IT needs to be upfront about costs, speak in plain English and be prepared to deliver reality rather than promises to both users and suppliers to secure the budget they want.
That's the view of chief information officer of the Department of Immigration Multicultural and Indigenous Affairs (DIMIA), Cheryl Hannah who, following an overwhelming response from last week's special report on how to secure IT budget, gives up the good oil on how to sell your success, get heard and get value.
One of the federal government's IT champions and trouble shooters, Hannah speaking to Computerworld about what it takes to gain both confidence and funding for IT, said IT departments had to seize the day to capture the hearts and minds of other senior executives –like the CEO and CFO.
"ITC is not top of their list of priorities, so it's important to keep presenting, communicating and explaining what is going on and why whenever the opportunity arises - or can be made. ITC is so often seen as an expensive failure. It's critical to deliver and deliver and deliver [and] to 'fess up quickly and comprehensively when things are going badly - then to recover as quickly as possible," Hannah said.
As part of this strategy, DIMIA's business solutions group [IT] has set about eradicating "jargon and acronyms" from business communications to combat attention fatigue and misconceptions amongst both management and users. Adding to this, DIMIA has also " embedded" business analysts from outside the IT budget, but working with IT group managers in business units for start-up and early phases of high-profile, business-critical and major projects.
"[Be] careful to be realistic and shape expectations to expect problems and some delays. But also focus on the business people taking responsibility for what they are trying to achieve - and how they will use any new system or functionality once it is delivered," Hannah said.
Asked about what dangers still lurk beneath the surface of what may appear to straight-forward business processes, Hannah warns that heightened user expectations of IT, combined with rising complexity, may result in collisions.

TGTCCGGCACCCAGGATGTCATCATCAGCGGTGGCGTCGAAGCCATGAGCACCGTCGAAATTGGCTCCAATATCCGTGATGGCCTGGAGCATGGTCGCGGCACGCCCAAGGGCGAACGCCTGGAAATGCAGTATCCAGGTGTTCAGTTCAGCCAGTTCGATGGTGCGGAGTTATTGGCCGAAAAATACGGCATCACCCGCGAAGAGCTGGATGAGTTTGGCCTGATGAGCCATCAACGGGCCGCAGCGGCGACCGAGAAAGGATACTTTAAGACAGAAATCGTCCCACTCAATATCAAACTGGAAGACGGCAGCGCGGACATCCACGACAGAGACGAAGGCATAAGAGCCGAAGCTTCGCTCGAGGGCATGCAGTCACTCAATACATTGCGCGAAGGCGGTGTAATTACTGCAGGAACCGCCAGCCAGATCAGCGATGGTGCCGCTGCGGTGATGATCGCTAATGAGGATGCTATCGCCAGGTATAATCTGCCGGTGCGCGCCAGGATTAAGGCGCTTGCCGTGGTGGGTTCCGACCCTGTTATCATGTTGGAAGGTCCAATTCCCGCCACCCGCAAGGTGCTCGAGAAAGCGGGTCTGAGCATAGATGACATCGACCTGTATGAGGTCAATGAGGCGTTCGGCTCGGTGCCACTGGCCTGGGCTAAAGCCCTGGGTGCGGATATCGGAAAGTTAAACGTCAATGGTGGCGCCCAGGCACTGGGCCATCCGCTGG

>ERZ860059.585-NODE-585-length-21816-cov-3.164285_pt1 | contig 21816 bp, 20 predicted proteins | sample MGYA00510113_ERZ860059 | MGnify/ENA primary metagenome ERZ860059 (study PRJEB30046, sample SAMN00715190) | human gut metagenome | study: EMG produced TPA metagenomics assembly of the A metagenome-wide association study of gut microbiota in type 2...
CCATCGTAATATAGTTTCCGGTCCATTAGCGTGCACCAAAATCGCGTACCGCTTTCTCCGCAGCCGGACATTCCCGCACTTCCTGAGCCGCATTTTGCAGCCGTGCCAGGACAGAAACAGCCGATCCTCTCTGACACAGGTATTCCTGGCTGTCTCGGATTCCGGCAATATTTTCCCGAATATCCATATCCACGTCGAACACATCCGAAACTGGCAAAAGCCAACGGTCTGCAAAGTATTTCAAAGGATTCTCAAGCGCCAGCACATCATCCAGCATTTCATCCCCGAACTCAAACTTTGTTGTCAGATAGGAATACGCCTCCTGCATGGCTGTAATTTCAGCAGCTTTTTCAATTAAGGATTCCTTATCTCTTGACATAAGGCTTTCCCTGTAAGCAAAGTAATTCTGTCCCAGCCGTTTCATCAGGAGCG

"Increased demand with increased complexity in what is delivered [means] rising costs - even if the unit costs are decreasing. Explaining what that means to end users who 'just want to get the job done' can be very frustrating, on both sides, if the fundamentals are not well understood.
"[It's] just like cars that now have to be maintained by complex electronic sensing equipment…there is little use in teaching people in general what is under the bonnet of their car. The new generations of ITC equipment make little sense to the average user. They just want to be able to 'drive' and not worry about the systems at all."
Hannah said that even though "levels of desktop PC literacy" in organisations may be "intractably low" users still required the highest possible level of business value from their systems.
"This is a paradox that probably has a fancy name somewhere in the industry, but naming it doesn't resolve it," Hannah said.
Tell your mates
IT executives like Department of Family and Community Services executive director of people, business improvement and support, Virginia Mudie are supporting colleagues like Cheryl Hannah for being prepared to stand up and be counted, not least for driving improvements in both customer service delivery and business process with IT.
"I think if we can use principles [like] self service, as well as other improvements, and apply them broadly across government to deliver better service back to our customers that's important and valuable," Mudie said.
Mudie said that IT professionals should consider how they could apply, with discretion, "the same sorts of thinking".
"It's important to be able to use appropriate forums, like the [federal] Chief Information Officer Committee to communicate these sorts ideas - and learn from others. That can apply not only to the federal government, but across state-to-federal and state-to-state agencies too. Nobody [customers] ever wants to fill in 50 sets of forms," Mudie said.
Vendor wrangling on a two-way street
While plenty of advice exists on how to get suppliers to behave and deliver what enterprises need, Hannah feels users and buyers also need to consider their own behaviour when it comes to getting maximum value from supplier relationships.
"After the first five years of working with CSC we launched 'be a better client' in our relationship with both CSC and Optus. [It's] basically designed to get a much better understanding of how and why our outsource partners do what they do - so we can match and model our work flows and processes to fit theirs.
"The bottom line is removing 'the sand from the machine' [in areas like] billing, assets management, service level agreements reporting, call outs and escalation [or] anything where processes and people could be better aligned," Hannah said.
As a consequence, the emphasis at DIMIA has been on evaluation, streamlining and taking responsibility to remove cost obstacles for both parties.
"[It's] leading to less stress and more delivery on both sides. The business doesn't care who is responsible. If their systems aren't working, they aren't working [so] saying it is someone else's fault just makes it harder for everyone," Hannah said.
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